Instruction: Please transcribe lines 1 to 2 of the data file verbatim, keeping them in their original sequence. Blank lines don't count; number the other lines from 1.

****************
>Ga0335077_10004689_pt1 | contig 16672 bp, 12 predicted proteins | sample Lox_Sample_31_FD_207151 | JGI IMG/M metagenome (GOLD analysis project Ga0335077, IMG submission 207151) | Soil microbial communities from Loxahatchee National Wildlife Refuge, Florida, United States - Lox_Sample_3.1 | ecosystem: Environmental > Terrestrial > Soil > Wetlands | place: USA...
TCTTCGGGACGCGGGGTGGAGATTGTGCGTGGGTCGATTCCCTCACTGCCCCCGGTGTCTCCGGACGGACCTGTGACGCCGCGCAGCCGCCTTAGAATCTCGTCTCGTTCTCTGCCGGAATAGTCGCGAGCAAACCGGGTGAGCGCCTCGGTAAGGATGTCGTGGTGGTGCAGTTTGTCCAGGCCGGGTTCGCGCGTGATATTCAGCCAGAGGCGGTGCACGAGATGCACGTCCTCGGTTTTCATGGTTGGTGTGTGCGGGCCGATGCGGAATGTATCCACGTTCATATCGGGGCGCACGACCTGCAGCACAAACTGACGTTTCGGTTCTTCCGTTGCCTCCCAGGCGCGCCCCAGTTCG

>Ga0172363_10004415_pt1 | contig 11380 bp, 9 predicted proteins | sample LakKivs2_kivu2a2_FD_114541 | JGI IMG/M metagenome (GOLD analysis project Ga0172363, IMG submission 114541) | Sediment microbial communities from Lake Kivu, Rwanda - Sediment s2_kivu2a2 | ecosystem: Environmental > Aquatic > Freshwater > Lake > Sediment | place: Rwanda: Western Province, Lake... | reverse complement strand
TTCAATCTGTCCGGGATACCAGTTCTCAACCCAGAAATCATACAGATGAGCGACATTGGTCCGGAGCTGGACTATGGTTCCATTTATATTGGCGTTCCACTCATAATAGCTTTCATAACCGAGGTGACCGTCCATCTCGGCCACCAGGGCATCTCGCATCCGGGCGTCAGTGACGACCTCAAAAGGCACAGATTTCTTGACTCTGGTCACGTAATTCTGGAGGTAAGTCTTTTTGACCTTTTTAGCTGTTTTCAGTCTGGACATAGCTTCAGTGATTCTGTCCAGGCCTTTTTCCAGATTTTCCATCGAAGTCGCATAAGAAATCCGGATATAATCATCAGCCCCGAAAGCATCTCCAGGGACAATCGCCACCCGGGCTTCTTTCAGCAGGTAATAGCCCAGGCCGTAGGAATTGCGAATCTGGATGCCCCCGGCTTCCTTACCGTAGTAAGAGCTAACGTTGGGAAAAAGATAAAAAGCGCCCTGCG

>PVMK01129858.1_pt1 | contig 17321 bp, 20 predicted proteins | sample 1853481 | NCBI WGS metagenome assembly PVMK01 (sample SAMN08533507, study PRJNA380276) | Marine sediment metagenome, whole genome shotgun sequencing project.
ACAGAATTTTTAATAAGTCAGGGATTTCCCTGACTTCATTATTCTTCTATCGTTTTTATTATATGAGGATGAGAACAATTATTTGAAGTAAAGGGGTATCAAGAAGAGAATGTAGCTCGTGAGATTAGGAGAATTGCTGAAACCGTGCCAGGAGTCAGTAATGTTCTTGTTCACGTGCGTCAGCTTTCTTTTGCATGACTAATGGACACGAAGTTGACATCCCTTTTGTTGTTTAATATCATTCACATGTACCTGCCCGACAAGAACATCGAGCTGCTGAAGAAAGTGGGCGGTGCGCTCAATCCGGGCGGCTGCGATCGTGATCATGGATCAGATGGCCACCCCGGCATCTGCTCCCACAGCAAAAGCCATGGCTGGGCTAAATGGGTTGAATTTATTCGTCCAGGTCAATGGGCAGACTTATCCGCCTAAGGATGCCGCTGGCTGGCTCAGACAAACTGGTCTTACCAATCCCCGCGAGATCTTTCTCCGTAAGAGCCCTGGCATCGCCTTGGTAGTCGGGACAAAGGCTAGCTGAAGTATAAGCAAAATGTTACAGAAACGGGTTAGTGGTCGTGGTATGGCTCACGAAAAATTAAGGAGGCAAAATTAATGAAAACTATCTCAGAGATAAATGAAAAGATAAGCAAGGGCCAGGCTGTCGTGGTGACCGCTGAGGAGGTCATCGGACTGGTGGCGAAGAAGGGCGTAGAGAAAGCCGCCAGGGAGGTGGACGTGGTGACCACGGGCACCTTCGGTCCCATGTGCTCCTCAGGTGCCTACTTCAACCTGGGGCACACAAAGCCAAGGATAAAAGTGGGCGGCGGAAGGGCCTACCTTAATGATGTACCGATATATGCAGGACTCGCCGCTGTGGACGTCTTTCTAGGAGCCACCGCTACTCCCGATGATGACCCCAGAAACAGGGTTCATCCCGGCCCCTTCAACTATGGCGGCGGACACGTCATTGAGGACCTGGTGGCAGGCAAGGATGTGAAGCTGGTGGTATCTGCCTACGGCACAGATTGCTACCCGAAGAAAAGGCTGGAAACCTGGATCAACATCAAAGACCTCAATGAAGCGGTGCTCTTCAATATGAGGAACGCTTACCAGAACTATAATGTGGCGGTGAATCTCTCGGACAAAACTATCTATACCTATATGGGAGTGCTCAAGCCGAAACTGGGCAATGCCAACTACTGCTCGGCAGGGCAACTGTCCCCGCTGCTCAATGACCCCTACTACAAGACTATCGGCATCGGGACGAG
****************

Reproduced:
>Ga0335077_10004689_pt1 | contig 16672 bp, 12 predicted proteins | sample Lox_Sample_31_FD_207151 | JGI IMG/M metagenome (GOLD analysis project Ga0335077, IMG submission 207151) | Soil microbial communities from Loxahatchee National Wildlife Refuge, Florida, United States - Lox_Sample_3.1 | ecosystem: Environmental > Terrestrial > Soil > Wetlands | place: USA...
TCTTCGGGACGCGGGGTGGAGATTGTGCGTGGGTCGATTCCCTCACTGCCCCCGGTGTCTCCGGACGGACCTGTGACGCCGCGCAGCCGCCTTAGAATCTCGTCTCGTTCTCTGCCGGAATAGTCGCGAGCAAACCGGGTGAGCGCCTCGGTAAGGATGTCGTGGTGGTGCAGTTTGTCCAGGCCGGGTTCGCGCGTGATATTCAGCCAGAGGCGGTGCACGAGATGCACGTCCTCGGTTTTCATGGTTGGTGTGTGCGGGCCGATGCGGAATGTATCCACGTTCATATCGGGGCGCACGACCTGCAGCACAAACTGACGTTTCGGTTCTTCCGTTGCCTCCCAGGCGCGCCCCAGTTCG